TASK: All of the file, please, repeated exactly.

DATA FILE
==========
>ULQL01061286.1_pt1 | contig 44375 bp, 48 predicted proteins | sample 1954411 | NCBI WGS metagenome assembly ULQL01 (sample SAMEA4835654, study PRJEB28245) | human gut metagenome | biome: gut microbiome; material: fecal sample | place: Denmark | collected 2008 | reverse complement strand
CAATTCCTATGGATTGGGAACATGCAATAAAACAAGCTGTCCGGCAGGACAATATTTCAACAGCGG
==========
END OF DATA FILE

>ULQL01061286.1_pt1 | contig 44375 bp, 48 predicted proteins | sample 1954411 | NCBI WGS metagenome assembly ULQL01 (sample SAMEA4835654, study PRJEB28245) | human gut metagenome | biome: gut microbiome; material: fecal sample | place: Denmark | collected 2008 | reverse complement strand
CAATTCCTATGGATTGGGAACATGCAATAAAACAAGCTGTCCGGCAGGACAATATTTCAACAGCGG